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Poleward Shifts in Winter Ranges of North American Birds
Frank A. La Sorte and Frank R. Thompson III
Vol. 88, No. 7 (Jul., 2007), pp. 1803-1812
Stable URL: http://www.jstor.org/stable/27651297
Page Count: 10
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Climate change is thought to promote the poleward movement of geographic ranges; however, the spatial dynamics, mechanisms, and regional anthropogenic drivers associated with these trends have not been fully explored. We estimated changes in latitude of northern range boundaries, center of occurrence, and center of abundance for 254 species of winter avifauna in North America from 1975 to 2004. After accounting for the effect of range size and the location of the northern boundary, positive latitudional trends were evident for the northern boundary (1.48 km/yr), center of occurrence (0.45 km/yr), and center of abundance (1.03 km/yr). The northern boundary, when examined across individual species, had the most variable trends (SD = 7.46 km/yr) relative to the center of occurrence (SD = 2.36 km/yr) and center of abundance (SD = 5.57 km/yr). Trends did not differ based on migratory status, but there was evidence that trends differed for species with ranges centered in the southern vs. northern portion of the study area. Species occurred more sporadically over time at northern range boundaries, and northern boundaries were associated with a concentration of colonization and extirpation events, with a greater prevalence of colonization events likely promoting poleward trends. Regional anthropogenic drivers explained ∼8% of the trend for the northern boundary, 14% for the center of occurrence, and 18% for the center of abundance; however, these effects were localized in the northern portion of species' ranges and were associated with distributional changes within ranges, primarily abundance, producing patterns that mimicked poleward movements. We conclude that poleward distributional shifts represent the interaction between climate change and regional factors whose outcome is determined by the scale of the analysis and the biotic and abiotic features in the region, and how anthropogenic activities have impacted these features.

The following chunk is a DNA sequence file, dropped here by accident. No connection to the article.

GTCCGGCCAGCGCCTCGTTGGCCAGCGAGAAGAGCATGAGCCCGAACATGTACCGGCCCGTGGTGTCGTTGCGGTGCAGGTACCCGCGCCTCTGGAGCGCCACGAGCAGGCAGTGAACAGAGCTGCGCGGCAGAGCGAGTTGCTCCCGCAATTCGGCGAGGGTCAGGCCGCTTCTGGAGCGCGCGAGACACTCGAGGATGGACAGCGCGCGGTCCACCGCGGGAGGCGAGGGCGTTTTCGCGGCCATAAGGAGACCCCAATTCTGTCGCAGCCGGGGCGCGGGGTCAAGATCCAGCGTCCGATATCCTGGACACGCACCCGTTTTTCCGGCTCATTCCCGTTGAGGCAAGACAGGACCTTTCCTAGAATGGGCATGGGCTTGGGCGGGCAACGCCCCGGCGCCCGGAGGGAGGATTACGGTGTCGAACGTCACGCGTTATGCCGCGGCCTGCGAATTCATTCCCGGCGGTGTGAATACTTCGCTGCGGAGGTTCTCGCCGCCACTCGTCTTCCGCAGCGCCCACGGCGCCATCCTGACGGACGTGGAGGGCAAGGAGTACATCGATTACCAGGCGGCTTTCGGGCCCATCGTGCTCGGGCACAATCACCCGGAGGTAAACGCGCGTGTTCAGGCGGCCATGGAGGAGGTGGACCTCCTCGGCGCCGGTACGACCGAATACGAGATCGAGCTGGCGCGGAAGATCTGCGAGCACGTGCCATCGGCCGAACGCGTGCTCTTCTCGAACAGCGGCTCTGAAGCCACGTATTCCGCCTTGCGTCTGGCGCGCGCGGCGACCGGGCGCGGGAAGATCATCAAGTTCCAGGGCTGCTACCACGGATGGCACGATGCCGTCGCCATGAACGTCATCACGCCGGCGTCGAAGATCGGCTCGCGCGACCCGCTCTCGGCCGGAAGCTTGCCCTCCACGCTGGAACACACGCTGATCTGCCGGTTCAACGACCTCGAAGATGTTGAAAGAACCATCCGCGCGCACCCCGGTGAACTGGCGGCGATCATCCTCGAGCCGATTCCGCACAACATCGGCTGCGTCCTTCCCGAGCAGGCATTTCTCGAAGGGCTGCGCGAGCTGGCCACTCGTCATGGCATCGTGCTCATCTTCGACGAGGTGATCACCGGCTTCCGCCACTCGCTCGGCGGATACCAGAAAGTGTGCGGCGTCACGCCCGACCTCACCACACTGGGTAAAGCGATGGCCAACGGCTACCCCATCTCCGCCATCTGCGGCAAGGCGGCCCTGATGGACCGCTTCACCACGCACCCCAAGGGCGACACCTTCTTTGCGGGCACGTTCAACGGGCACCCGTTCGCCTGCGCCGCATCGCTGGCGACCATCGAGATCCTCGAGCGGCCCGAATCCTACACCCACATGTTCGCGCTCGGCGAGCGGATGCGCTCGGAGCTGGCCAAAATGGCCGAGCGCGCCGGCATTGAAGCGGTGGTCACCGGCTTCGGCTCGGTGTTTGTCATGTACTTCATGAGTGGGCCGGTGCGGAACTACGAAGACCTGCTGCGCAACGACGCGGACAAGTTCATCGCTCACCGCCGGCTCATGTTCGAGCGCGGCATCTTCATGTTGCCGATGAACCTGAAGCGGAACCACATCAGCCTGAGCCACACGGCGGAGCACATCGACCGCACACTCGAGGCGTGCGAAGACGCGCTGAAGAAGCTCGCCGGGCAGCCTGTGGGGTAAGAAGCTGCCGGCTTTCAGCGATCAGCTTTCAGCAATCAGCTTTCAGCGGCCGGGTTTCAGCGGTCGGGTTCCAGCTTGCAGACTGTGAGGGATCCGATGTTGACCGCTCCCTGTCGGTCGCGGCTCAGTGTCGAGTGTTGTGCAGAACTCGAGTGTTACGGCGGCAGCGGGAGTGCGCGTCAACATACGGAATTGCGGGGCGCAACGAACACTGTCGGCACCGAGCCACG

Ecology © 2007 Wiley